In early 2020, Mitchell Karstetter’s new side business was just beginning to pick up steam.

The Quincy, Wash., farmer and his family had been growing hemp on about 40 acres for the past year, looking to capitalize on the growing demand for CBD products with a venture called Columbia Basin Hemp. But then the pandemic hit, and the Kartstetters had to start looking at backup plans for their stalled inventory.

“COVID just shut down the retail side of the industry because people weren’t out and about anymore, seeing your products in the stores,” said Karstetter, who also owns cattle and grows apples and row crops. “The price of hemp also crashed almost overnight, so we were forced to re-evaluate our business plan.”

Columbia Basin Hemp gradually became Columbia Naturals, which combines processed hemp with ingredients such as arnica and helichrysum to produce a specialty line of topicals. 

The company’s three signature products are infused with CBD oils to relieve pain and inflammation. River Plunge features menthol crystals, eucalyptus and spearmint, creating a numbing sensation like BioFreeze; Farmer’s Helper combines menthol crystals with a warming oil called capsicum; and Lavender Breeze is a gentle gel made with fresh lavender that is used to moisturize and relax muscles.

Karstetter’s wife, Katie — a former sales representative — took on the topicals side of the business and has helped the family make something positive out of a difficult situation.

“We needed to develop an end-product that we could package and sell in retail stores and online, because the hemp didn’t end up being the cash crop we had hoped it would be,” he said. “We have come up with a really good product at a really good price. But right now, we’re just trying to break into the market wherever we can.”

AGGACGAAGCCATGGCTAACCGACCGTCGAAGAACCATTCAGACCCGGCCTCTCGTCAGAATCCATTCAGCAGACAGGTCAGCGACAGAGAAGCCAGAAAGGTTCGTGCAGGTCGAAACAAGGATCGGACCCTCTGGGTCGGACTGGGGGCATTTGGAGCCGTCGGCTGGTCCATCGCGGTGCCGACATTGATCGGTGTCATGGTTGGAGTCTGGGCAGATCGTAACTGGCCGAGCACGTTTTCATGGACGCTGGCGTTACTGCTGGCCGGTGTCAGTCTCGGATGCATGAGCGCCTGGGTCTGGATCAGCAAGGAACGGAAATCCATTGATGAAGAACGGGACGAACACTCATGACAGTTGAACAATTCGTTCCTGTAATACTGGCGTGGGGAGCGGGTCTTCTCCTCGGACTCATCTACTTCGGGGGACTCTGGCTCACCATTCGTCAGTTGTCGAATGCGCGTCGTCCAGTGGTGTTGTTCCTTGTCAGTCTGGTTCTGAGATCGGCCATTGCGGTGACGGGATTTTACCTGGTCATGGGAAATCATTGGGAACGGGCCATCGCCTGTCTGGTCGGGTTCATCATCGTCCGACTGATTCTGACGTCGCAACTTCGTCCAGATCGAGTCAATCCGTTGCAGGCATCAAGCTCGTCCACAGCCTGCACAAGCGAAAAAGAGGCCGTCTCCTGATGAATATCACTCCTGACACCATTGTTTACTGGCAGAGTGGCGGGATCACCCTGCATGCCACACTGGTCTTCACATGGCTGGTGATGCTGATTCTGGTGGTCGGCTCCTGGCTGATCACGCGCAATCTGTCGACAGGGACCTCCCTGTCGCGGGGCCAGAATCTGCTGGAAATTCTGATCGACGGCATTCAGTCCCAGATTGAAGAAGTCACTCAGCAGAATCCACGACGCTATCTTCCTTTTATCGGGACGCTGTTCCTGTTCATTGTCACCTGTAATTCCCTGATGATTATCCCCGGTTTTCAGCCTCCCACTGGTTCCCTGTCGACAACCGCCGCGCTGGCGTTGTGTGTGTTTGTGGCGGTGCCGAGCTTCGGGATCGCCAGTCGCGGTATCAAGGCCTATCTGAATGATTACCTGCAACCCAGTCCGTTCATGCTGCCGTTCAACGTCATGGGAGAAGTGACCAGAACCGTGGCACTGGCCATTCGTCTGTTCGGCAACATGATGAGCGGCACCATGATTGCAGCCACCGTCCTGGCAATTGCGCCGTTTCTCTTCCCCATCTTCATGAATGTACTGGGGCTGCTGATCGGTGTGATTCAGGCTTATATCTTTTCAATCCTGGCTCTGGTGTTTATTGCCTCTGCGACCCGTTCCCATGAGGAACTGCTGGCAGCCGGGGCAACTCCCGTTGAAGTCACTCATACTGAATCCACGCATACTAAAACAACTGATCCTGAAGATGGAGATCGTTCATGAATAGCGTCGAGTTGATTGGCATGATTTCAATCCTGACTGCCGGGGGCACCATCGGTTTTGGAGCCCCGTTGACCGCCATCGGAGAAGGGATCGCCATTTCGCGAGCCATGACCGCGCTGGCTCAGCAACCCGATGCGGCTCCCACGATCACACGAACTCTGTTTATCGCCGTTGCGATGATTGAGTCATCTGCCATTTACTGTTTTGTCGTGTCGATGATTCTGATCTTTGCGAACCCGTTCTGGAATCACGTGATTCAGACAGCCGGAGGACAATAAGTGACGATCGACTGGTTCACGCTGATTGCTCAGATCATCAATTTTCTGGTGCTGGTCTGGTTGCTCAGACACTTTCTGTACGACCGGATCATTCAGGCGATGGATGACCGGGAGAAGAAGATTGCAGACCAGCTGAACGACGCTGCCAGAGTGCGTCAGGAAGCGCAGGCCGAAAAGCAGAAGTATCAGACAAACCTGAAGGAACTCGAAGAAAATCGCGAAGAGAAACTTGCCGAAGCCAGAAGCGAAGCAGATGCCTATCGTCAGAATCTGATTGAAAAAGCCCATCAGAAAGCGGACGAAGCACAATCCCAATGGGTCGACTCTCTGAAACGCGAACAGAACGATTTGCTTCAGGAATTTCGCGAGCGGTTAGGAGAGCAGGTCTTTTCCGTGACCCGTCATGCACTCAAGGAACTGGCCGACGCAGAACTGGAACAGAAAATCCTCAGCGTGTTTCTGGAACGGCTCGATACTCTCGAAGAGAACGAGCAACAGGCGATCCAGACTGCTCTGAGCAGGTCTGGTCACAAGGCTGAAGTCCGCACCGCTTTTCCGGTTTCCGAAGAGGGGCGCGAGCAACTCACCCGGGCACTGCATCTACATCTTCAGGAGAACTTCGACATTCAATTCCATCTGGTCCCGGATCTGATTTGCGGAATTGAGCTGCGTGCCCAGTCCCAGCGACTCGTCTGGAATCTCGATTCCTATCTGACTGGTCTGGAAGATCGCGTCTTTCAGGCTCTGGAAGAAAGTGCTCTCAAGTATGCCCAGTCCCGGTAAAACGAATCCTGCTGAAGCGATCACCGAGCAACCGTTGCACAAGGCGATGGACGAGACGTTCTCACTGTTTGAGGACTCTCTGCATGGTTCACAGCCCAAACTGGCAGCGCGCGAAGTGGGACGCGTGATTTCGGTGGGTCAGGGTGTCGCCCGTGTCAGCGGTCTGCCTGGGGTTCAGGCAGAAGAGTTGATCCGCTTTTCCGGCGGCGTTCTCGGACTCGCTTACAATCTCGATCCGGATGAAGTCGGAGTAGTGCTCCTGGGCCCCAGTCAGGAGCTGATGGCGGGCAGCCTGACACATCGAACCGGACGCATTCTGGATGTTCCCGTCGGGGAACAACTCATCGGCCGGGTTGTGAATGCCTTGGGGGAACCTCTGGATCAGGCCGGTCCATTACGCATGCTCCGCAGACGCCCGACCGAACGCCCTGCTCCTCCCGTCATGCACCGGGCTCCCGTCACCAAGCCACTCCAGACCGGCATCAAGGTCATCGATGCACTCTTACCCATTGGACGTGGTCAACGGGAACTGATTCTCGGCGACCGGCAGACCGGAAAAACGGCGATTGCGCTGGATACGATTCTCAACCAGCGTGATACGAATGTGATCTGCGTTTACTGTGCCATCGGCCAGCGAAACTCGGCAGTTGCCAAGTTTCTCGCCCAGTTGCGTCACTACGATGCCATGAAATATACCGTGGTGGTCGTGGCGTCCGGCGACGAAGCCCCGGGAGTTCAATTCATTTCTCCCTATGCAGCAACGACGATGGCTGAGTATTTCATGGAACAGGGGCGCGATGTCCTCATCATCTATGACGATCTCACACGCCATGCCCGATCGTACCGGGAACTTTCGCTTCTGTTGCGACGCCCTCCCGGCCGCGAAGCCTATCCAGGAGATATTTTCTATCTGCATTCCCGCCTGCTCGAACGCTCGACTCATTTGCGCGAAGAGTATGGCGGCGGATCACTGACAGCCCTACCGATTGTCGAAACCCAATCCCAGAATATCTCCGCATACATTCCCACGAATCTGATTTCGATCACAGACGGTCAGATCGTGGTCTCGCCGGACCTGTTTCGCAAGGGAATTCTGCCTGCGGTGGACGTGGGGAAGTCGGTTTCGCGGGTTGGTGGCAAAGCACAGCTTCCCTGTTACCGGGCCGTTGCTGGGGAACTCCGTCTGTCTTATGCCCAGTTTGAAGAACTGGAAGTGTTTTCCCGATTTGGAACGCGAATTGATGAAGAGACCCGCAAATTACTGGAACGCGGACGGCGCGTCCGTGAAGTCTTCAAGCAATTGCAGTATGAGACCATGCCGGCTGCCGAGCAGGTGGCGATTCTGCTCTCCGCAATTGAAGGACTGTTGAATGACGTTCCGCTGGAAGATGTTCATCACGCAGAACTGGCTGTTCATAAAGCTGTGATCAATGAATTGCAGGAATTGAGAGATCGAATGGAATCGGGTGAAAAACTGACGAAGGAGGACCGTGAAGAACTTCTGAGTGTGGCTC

Getting the Columbia Naturals name out there has been even more of a challenge, he added, because federal law prohibits companies from advertising “CBDs.” Companies such as Amazon, Google and Facebook don’t permit ads that use that moniker, even though CBD products contain less than 0.03% THC (the hallucinogenic compound found in the cannabis plant).

Another regulation slowing up the process is that CBD products cannot be sold in Washington state’s licensed Initiative 502 marijuana retail stores, unless they are also a licensed I-502 company. The only places Columbia Naturals can sell its healing topicals are online at, in retail stores, and through word of mouth.

“Everyone who uses the lotion absolutely loves it, but it’s been hard getting any traction over the past year since we can’t advertise online,” Karstetter said. “But we’re expecting things to pick up the rest of the year. Stores just aren’t taking many new products right now.”

With all of the uncertainty of the past year, the family feels fortunate that it has been able to fall back on other revenue streams, such as apples and cattle. Karstetter said he knows a lot of farmers who never saw their hemp-growing plans materialize. But he’s also optimistic about a market recovery.

“A lot of people were thinking this could be a big money-making opportunity, and the past year hasn’t turned out that way,” he said. “I feel bad for some of the local guys who took a chance, but I think things will rebound. There’s a huge opportunity that’s right there waiting, so once we get through this time, I think it will be an entirely different story.”